Tuesday, 10 April 2012

Memorabilia at the NEC - when Chris met Robin (and Maddie, and Yvonne, and Yvonne, and Francoise, and Jacqui…)

Memorabilia 2012 - if you listen very carefully you can hear me crying in a corner

Regular readers of my ramblings may recall that last year I chanced my arm and set off to the Birmingham NEC, unsure of what I might find at what today’s young people call a “Memorabilia Expo”.
What I found was a bunch of smiling happy-to-chat old thesps, who regaled me with tales of their work for the British film industry during a golden age.
Filled with enthusiasm and confidence following this experience, I promptly failed to go to the next one, which happened in autumn last year. But this March, I found I had a window, organised my press pass, and went along for what I hoped would be a repeat performance of what was a minor triumph for your truly last year.
But would it be? Well, read on, MacDuff, and I’ll tell you…
This time, I elected to travel down to Brum by car - I live in leafy Cheshire and frankly, travelling by train is a pain in the arse at the best of times. I have to get in a car anyway to get to the nearest bloody station, so let’s face it - when it’s a choice between turning left to go to the station or right to go to the M6, there’s not really a choice.
Of course, this course of action was very nearly stymied by a certain Francis Maude, who had advised everyone to blow themselves up in their kitchens earlier that week and prompted a bizarre run on the petrol stations (as I write this, the one in our village is STILL devoid of fuel. Abso-fucking-lutely unbelievable). However, the night before I was due to travel down, the queues eased, and because the average driver in Cheshire has yet to figure out how to use the “pay at pump” option (they seem genuinely scared by it here, like it’s witchcraft) I sailed onto the Morrisons forecourt and parted company with £60 in the same way I would any other week.
So Saturday morning arrived, and off I fucked, down to the NEC. On arrival I was immediately stung for £8 to park, although this shock was offset by the sight of several Jedi getting dressed in the rain outside their cars in the car park. I guess they were too embarrassed to travel down in their gear. Funnily enough, I don’t remember Ben Kenobi getting out of the Millennium Falcon in a pair of jeans and disappearing round the back of the trash compactor to get changed. Sort yourselves out, Jedi, if you’re going to do it, do it properly.
The NEC was, as last year, mental. Lithe young girls in pink fright wigs being stared at longingly by overweight middle aged men in knock-off Last Exit To Nowhere t-shirts. Stormtroopers living out their life-long fantasies by telling people to “Move along, there”. About a million teenage Doctor Whos - mainly of the Smith/Tennant variety, but with a few Hartnells and Troughtons thrown in (and some middle aged Doctors too, who really should know better - as a rule, I‘d suggest that if you‘re a decade older than the age of the man playing the Doctor, you‘re too old. Plus, a balding 45 year old in a tweed jacket and bow tie just looks like a college lecturer, NOT a dashing young time lord). Plus a great many toddlers in Darth Vader outfits being dragged around toy stalls by their parents and constantly being told “DON’T TOUCH ANYTHING!”. By the end of the day I was so used to these cosplay shenanigans that as I sat in Hilton Park services having a burger, a tramp walked in and I thought “Obi Wan Kenobi”.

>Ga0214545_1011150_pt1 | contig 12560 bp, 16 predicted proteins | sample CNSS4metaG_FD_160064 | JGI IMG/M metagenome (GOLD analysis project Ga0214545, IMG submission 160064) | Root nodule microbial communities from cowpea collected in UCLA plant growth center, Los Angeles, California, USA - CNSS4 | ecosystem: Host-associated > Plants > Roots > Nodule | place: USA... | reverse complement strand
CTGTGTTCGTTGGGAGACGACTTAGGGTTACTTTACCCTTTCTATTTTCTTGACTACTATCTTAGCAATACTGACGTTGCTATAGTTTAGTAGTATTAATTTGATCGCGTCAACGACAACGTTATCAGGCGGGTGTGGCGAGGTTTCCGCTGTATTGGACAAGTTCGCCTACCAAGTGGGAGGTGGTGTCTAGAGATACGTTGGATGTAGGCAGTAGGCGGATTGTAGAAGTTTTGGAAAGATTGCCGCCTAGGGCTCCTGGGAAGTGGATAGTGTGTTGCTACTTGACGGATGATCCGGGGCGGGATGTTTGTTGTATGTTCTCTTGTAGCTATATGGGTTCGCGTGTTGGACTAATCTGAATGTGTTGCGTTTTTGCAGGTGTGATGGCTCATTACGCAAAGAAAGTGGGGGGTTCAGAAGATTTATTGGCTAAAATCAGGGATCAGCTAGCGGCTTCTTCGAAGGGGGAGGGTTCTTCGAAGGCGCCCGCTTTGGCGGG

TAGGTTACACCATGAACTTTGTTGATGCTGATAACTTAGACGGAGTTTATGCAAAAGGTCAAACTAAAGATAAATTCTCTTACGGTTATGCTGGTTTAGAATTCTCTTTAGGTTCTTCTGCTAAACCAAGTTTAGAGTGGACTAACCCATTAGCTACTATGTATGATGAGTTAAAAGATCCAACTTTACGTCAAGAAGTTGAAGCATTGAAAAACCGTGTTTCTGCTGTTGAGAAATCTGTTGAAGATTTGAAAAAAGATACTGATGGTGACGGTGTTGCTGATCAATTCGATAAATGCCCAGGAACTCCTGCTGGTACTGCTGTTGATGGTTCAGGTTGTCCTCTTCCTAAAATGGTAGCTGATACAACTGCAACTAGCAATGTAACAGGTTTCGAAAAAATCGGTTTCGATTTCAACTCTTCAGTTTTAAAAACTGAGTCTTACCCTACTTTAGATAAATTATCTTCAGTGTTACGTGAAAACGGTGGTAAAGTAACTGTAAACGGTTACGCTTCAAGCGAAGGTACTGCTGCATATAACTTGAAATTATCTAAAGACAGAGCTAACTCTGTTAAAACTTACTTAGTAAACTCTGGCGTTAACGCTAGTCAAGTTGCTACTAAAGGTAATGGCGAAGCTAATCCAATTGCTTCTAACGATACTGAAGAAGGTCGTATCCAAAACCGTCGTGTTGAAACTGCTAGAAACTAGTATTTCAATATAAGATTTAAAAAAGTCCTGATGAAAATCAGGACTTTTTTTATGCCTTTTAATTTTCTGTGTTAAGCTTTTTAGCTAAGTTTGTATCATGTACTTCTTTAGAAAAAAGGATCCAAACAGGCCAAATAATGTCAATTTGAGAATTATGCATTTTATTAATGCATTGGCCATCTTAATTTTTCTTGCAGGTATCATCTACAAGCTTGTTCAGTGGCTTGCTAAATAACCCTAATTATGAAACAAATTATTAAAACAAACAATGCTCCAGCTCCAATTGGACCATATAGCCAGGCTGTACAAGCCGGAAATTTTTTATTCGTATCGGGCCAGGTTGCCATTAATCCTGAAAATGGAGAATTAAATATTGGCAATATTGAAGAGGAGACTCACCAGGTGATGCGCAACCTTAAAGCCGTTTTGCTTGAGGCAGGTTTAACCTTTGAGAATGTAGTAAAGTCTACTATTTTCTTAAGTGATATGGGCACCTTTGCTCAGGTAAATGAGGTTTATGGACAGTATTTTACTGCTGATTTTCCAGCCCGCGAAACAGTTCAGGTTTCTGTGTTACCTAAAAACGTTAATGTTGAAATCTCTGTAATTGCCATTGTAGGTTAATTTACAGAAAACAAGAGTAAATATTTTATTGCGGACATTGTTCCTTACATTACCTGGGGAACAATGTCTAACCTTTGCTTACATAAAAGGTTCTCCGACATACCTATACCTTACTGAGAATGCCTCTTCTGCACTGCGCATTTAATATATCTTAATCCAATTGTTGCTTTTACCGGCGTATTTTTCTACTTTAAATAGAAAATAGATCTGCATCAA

To be honest, I’d arrived a bit early. It was about 10.30am and it was insanely busy. I took a deep breath and wandered in, flashing my pass at anyone who looked remotely interested (all the NEC staff looked vaguely shell-shocked by what was going on around them). Thinking I’d acquaint myself with the layout first, I shuffled around the two hangars where the event was taking place (one for comics, one for memorabilia). I spotted a few familiar faces from the world of British horror films, all of whom were facing longish queues of fans clutching objects for them to sign. As I said, I was too early - I didn’t want to get in the way of the paying customers. I had a look at the many, many stalls dotted around, but that kind of stuff isn’t really my bag. I feigned interest at a mint condition Six Million Dollar Man doll, but to be honest, toys are for kids, and they’re meant to be played with. I had a brief flirtation with collecting vintage toys in my late 20s / early 30s, but since fatherhood came along (and the masses of toys that come with it) there doesn’t seem any need to have such things - MY Action Man explorer, 12” Darth Vader and Corgi Professionals Capri are all bunged in with the modern crap, slowly getting destroyed by a five year old who has no concept of keeping the original packaging, or that “inside toys should be kept inside”. I know that may make some readers cry, but get over it. And break out all those Star Wars figures from their original packaging and give them a good playing with. Have you seen Toy Story 2? That said, I was more excited than I expected to be to see a Death Star playset - I wanted one of those so bad, and it was a lot bigger than the promotional material back in 1980 had let on.
But I digress. If it’s possible to digress before you’ve actually started something. 900 words in and I haven’t actually said anything yet, it’s a new record!